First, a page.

It is touchy business trying to write an article about the implementation of Health Care Reform (HCR) when so much will be revealed between when this article is submitted and when it is printed. That said, the subject of HCR is inescapable and the uncertainty that has surrounded what we can expect come January 1 is universally frustrating. In my experience, those businesses with over 50 employees have pretty well determined to continue providing medical coverage to their employees in lieu of facing the penalty that’s now been delayed until 2015.
Companies with fewer than 50 employees, however, seem to be wrestling with whether to remain as their employees’ source of coverage or not. The purpose of this article is to relay some of the reasons we think that many smaller companies will elect to keep offering benefits.
1. Competitiveness – Put simply, some smaller firms could lose out on current and future talented employees if they cease to provide benefits. Of course, smaller employers could attempt to offer more in gross compensation to try and offset this perceived advantage from a larger firm, but if they can afford higher compensation, why not continue to ensure that their employees have access to quality medical care?
2. Tax Advantages – Typically, employers can deduct the expense of providing benefits and employees can pay for their coverage on a pre-tax basis. The tax savings through the Federal Exchange, however, will be dependent on income levels and may mean that group-based coverage is actually less expensive.
3. Quality of Coverage – When employers provide the coverage, they have the ability to ensure that the quality of the plans’ benefits do not place their employees in bad financial conditions should they have adverse medical events. If they cease offering coverage, employees may elect a less robust benefit structure – or worse – not elect coverage at all.
4. Pricing – The great unknown of HCR is what exactly these plans will cost people through the Federal Exchange. The variables are many, but the mandated benefits and removal of the pre-existing conditions clause are certain to drive the costs well above where the individual marketplace has been in the past. What remains to be seen is whether there will be substantive pricing differences between what is offered in the individual marketplace and what is offered to small employers.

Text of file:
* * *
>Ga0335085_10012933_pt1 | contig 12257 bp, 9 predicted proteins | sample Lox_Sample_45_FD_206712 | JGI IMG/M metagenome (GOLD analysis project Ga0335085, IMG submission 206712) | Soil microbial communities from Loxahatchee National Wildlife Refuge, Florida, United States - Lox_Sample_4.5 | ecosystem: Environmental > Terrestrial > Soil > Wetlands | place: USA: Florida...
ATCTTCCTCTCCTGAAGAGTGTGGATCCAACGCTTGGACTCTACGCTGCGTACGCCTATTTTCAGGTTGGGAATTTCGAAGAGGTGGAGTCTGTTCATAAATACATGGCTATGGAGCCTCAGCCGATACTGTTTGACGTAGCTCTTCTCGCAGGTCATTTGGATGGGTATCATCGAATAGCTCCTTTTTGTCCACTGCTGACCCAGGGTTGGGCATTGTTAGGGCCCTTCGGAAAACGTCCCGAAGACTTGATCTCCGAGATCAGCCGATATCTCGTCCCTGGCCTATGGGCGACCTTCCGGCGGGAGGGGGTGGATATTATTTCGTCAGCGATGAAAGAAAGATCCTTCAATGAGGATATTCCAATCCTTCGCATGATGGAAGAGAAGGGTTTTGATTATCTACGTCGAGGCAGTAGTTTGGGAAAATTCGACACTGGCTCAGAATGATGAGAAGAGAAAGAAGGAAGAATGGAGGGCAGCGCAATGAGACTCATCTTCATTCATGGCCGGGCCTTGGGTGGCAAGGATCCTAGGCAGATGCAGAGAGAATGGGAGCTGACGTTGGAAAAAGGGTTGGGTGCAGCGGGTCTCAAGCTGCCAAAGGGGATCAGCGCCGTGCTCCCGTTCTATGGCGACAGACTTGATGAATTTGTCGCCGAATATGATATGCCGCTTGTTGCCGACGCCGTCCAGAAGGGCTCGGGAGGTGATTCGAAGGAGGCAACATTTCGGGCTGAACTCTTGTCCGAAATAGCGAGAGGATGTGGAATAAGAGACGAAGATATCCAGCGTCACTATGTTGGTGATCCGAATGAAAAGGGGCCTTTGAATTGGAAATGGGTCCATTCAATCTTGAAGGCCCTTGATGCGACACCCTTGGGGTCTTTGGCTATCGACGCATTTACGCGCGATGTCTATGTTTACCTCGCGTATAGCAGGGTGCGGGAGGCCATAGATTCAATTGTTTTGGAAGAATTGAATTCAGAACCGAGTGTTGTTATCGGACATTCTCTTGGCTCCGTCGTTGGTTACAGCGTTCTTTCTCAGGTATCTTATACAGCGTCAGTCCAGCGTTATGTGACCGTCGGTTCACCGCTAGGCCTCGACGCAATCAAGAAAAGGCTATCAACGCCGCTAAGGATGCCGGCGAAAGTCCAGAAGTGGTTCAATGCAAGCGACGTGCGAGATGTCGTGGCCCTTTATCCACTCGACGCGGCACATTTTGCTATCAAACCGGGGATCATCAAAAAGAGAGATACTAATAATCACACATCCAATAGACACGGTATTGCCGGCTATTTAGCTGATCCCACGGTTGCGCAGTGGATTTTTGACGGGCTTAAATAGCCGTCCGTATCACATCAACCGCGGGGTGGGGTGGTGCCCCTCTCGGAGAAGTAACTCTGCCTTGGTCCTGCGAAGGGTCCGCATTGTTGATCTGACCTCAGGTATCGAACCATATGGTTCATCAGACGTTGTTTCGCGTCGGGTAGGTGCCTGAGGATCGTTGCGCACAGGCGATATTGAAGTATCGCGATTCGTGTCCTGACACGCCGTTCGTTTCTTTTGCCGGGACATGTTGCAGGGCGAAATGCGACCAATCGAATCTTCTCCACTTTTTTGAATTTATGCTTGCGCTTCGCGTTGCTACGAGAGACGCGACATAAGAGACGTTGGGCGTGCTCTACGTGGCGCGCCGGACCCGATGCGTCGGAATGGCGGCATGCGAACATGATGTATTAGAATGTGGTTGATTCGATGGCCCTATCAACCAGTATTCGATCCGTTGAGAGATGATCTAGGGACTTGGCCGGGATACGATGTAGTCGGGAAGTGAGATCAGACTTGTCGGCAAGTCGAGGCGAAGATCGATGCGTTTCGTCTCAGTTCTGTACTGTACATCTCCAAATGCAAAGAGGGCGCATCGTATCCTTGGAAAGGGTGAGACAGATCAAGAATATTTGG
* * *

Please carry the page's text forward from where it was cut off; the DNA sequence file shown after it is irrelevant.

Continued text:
5. Access – Another unknown is how arduous the enrollment process will be through the Federal Exchange. With a small group plan, typically employees are assisted with enrollment either by their company’s Human Resources director or a local insurance agent. With the Exchange, individuals will either do it themselves or seek the assistance of one of the “Navigators,” who may or may not have any prior experience advising people about their health care options. Again, until we see what the process looks like, it is tough to imagine that it will be a more efficient delivery method than the traditional employer-based system.
I realize that by the time this article is published the Exchange may have opened to rave reviews and been proclaimed the greatest step forward in health care since penicillin. I truly am hopeful that it yields a higher percentage of Americans carrying health care coverage. In the interim, however, I and other agents like me remain engaged with our clients, large and small, eager to assist them with adapting to the changing health care landscape.